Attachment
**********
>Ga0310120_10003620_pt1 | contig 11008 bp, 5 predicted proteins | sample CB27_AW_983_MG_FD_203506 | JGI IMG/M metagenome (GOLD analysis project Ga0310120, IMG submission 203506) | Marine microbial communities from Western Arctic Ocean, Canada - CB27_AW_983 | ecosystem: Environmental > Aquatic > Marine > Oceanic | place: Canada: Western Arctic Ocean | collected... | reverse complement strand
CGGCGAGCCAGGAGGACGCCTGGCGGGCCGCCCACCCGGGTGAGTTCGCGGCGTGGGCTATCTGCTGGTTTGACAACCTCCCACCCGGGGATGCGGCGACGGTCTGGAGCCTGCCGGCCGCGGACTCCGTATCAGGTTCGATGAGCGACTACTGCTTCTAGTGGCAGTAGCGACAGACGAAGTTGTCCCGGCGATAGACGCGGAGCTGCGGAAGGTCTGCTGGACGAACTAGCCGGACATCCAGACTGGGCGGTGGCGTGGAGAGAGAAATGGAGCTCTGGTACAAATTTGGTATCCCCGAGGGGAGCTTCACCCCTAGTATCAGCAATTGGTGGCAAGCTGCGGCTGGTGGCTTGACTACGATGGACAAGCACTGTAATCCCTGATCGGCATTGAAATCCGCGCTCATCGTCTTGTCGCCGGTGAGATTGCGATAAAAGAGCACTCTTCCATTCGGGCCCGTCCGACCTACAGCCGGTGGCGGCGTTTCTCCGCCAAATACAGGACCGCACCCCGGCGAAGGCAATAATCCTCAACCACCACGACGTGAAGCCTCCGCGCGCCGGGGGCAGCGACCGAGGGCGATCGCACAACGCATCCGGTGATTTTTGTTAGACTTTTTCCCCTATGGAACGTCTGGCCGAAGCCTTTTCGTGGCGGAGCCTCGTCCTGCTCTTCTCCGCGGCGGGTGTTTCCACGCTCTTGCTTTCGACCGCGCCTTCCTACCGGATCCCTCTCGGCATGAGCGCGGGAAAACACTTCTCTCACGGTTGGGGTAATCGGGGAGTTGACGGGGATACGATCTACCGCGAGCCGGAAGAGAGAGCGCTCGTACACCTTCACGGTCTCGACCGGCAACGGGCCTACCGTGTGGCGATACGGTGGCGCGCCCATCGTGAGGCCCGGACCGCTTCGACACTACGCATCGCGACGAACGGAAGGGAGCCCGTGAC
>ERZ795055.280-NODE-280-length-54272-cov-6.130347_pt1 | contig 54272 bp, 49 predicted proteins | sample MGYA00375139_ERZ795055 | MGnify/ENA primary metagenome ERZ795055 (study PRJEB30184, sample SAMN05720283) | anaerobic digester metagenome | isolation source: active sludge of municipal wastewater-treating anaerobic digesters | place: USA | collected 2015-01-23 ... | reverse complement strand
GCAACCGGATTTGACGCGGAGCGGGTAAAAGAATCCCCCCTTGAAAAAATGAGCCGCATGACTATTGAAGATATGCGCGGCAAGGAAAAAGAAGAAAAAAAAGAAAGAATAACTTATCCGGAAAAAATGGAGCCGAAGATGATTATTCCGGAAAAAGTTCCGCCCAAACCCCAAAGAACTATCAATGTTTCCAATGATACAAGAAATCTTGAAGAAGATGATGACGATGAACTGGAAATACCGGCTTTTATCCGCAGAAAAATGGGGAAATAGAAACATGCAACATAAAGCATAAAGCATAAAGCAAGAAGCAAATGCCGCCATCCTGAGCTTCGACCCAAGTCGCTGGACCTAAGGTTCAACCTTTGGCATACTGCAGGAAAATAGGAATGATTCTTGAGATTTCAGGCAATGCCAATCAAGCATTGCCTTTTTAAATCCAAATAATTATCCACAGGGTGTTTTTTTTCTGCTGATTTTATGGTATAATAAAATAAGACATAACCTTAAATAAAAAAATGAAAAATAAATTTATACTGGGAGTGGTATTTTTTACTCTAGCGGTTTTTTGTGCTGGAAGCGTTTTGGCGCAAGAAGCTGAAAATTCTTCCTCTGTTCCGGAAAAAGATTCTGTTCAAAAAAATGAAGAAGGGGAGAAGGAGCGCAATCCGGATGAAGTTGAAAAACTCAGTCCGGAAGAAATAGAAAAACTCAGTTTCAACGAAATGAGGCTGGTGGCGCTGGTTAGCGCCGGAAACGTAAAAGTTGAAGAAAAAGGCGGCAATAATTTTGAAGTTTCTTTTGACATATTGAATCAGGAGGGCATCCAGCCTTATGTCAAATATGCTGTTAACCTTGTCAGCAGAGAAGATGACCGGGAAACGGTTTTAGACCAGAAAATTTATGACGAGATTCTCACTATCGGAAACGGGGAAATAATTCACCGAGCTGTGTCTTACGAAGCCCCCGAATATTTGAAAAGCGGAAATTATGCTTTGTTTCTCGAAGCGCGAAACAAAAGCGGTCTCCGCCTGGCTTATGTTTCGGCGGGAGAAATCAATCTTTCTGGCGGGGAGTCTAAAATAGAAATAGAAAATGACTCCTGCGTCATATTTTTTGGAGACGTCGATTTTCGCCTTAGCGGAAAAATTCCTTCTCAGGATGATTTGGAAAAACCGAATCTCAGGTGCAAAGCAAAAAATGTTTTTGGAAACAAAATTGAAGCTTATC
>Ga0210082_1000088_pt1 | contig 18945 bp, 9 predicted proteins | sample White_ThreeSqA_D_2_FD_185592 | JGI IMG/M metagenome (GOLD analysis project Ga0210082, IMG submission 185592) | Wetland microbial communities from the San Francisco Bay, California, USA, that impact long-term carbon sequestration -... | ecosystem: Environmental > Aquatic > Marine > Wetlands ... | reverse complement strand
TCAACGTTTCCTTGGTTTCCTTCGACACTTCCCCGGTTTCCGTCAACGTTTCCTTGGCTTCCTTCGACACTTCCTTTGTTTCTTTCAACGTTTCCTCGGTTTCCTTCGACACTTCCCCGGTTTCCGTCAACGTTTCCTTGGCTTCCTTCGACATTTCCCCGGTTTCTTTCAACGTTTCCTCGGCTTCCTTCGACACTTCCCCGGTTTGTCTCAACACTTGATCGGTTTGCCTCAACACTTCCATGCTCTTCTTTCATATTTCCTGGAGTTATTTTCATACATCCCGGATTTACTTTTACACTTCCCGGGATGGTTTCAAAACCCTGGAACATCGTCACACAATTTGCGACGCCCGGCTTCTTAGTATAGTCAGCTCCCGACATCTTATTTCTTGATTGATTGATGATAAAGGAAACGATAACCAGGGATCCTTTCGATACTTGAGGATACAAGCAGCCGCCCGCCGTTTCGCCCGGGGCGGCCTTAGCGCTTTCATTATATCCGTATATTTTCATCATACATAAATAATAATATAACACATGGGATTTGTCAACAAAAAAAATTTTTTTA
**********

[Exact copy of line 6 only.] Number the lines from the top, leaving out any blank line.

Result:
TCAACGTTTCCTTGGTTTCCTTCGACACTTCCCCGGTTTCCGTCAACGTTTCCTTGGCTTCCTTCGACACTTCCTTTGTTTCTTTCAACGTTTCCTCGGTTTCCTTCGACACTTCCCCGGTTTCCGTCAACGTTTCCTTGGCTTCCTTCGACATTTCCCCGGTTTCTTTCAACGTTTCCTCGGCTTCCTTCGACACTTCCCCGGTTTGTCTCAACACTTGATCGGTTTGCCTCAACACTTCCATGCTCTTCTTTCATATTTCCTGGAGTTATTTTCATACATCCCGGATTTACTTTTACACTTCCCGGGATGGTTTCAAAACCCTGGAACATCGTCACACAATTTGCGACGCCCGGCTTCTTAGTATAGTCAGCTCCCGACATCTTATTTCTTGATTGATTGATGATAAAGGAAACGATAACCAGGGATCCTTTCGATACTTGAGGATACAAGCAGCCGCCCGCCGTTTCGCCCGGGGCGGCCTTAGCGCTTTCATTATATCCGTATATTTTCATCATACATAAATAATAATATAACACATGGGATTTGTCAACAAAAAAAATTTTTTTA